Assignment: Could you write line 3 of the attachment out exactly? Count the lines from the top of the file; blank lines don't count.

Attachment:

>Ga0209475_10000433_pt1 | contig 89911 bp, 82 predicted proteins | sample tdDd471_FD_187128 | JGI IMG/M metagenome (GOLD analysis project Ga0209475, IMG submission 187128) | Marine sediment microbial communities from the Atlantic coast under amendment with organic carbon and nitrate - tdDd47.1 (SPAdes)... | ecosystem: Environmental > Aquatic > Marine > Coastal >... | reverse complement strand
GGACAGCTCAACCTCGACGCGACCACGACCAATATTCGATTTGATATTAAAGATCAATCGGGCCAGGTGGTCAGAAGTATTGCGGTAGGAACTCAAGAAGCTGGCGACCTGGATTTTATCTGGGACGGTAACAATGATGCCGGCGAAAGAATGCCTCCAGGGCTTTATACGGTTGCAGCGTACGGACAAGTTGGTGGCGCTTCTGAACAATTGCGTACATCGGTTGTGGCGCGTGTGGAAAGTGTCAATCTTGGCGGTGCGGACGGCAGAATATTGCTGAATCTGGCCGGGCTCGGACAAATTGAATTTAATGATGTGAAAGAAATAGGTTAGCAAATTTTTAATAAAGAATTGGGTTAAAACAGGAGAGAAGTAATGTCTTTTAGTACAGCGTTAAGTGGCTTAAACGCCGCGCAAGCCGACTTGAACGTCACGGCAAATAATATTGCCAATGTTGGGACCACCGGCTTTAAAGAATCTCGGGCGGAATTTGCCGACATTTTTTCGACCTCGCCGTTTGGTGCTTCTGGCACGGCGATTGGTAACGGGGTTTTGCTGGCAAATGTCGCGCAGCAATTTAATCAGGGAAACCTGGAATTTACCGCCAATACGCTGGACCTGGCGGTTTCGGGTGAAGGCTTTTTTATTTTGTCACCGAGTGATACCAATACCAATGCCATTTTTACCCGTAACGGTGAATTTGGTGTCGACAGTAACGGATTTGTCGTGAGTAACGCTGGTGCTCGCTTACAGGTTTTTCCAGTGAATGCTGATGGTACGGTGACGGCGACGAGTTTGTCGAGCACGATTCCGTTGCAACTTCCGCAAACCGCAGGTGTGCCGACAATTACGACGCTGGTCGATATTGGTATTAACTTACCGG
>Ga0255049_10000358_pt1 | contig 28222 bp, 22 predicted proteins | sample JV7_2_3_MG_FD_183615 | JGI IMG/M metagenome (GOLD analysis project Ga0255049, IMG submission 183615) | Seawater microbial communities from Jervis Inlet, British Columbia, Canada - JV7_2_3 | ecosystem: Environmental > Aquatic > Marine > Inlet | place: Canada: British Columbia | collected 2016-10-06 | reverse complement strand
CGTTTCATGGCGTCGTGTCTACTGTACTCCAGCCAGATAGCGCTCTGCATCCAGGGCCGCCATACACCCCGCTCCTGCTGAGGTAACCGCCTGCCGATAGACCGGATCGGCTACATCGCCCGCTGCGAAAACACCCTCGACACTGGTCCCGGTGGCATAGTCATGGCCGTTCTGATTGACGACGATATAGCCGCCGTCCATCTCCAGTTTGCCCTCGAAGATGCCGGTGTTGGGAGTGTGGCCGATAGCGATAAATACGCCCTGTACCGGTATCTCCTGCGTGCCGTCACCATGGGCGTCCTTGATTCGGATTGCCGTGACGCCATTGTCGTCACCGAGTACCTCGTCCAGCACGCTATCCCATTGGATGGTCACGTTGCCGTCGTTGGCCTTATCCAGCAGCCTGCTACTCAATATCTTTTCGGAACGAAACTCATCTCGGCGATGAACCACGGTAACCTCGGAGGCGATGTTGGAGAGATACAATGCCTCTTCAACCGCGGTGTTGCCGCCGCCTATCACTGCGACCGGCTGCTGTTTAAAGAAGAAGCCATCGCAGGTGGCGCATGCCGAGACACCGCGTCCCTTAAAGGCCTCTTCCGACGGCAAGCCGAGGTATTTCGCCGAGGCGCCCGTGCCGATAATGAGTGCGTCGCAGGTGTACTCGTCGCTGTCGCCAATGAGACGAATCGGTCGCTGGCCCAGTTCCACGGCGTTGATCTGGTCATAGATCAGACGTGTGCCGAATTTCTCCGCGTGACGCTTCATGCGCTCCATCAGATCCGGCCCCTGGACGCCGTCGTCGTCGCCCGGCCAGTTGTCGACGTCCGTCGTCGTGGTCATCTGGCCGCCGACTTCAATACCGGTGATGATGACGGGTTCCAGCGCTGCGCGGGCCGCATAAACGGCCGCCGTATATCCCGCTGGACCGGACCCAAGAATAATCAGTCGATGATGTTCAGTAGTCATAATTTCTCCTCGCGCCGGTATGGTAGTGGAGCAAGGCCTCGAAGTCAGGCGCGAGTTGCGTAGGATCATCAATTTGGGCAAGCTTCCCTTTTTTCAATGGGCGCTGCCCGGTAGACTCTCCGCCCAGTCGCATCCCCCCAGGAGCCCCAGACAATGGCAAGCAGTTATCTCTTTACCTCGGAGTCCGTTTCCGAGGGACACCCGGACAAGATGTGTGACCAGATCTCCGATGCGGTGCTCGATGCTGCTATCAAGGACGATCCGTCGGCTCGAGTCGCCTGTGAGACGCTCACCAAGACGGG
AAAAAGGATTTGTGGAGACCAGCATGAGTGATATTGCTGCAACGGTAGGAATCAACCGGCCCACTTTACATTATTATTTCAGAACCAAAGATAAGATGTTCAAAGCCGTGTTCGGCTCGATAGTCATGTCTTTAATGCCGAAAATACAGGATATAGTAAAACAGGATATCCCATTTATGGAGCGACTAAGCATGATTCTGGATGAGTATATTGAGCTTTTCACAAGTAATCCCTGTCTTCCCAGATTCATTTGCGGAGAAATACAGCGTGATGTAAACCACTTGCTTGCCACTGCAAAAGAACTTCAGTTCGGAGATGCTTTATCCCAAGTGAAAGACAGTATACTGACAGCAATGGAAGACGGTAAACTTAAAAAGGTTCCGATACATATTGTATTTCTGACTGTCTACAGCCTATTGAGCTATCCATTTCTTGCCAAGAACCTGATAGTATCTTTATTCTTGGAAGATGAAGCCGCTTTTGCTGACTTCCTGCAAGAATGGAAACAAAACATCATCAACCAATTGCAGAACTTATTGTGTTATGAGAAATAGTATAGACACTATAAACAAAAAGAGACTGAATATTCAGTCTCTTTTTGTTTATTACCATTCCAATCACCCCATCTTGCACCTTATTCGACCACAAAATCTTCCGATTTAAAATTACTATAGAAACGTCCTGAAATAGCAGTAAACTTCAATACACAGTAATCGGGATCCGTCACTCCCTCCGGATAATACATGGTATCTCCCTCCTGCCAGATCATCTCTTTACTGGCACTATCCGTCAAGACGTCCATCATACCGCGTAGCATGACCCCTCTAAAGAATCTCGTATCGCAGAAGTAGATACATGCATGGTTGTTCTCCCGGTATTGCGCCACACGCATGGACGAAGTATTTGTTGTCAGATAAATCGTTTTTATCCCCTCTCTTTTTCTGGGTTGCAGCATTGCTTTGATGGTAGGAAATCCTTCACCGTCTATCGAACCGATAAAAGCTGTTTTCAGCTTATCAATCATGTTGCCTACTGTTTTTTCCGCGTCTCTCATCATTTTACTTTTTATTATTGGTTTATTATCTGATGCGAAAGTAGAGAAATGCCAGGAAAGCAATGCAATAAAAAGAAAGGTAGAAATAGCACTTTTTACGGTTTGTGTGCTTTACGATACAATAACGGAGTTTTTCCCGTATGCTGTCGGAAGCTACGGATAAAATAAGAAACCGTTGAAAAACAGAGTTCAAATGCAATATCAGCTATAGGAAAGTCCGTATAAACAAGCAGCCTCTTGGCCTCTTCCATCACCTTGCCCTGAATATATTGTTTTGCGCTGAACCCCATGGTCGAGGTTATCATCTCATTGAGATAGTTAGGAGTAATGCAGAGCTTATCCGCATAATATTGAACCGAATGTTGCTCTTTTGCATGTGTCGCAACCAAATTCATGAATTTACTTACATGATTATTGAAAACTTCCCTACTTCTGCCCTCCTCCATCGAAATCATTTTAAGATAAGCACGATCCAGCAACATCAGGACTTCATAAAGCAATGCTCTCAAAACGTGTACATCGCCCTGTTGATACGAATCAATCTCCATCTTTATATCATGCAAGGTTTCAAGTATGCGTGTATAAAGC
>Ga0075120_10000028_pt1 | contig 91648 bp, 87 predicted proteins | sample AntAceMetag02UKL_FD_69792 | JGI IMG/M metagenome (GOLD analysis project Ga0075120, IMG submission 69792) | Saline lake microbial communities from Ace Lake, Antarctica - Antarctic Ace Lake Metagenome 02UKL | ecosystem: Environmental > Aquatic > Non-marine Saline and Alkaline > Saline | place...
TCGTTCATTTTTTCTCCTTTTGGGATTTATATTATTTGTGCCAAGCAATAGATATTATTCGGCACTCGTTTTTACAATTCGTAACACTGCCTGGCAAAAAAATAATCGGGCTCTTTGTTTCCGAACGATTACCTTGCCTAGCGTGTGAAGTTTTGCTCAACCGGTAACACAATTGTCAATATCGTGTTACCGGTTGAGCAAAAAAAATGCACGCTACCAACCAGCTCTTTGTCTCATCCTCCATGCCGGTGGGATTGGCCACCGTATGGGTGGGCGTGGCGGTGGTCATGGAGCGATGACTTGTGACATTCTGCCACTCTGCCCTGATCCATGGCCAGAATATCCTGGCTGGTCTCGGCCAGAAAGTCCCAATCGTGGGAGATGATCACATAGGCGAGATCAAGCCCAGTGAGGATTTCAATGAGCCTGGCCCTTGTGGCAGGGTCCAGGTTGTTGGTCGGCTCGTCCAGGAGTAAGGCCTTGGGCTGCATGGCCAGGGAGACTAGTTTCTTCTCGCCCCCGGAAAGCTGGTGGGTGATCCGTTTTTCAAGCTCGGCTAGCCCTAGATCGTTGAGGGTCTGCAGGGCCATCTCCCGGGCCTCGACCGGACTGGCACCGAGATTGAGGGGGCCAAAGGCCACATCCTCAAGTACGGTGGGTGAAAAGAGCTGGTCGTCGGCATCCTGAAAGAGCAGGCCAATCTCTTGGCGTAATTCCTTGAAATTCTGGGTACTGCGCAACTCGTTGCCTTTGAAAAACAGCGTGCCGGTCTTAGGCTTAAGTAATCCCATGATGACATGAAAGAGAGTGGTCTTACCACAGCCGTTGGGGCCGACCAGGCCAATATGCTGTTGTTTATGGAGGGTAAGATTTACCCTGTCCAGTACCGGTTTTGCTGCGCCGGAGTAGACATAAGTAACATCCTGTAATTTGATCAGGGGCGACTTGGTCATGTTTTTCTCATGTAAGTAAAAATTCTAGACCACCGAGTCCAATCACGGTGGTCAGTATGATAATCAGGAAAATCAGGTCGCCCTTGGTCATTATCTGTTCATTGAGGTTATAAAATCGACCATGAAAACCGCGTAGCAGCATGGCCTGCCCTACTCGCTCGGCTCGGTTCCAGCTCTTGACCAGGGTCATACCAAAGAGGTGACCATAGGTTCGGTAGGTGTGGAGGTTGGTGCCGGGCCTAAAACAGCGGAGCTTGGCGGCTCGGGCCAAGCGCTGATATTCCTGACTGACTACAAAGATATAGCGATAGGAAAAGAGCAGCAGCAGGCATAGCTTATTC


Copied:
>Ga0255049_10000358_pt1 | contig 28222 bp, 22 predicted proteins | sample JV7_2_3_MG_FD_183615 | JGI IMG/M metagenome (GOLD analysis project Ga0255049, IMG submission 183615) | Seawater microbial communities from Jervis Inlet, British Columbia, Canada - JV7_2_3 | ecosystem: Environmental > Aquatic > Marine > Inlet | place: Canada: British Columbia | collected 2016-10-06 | reverse complement strand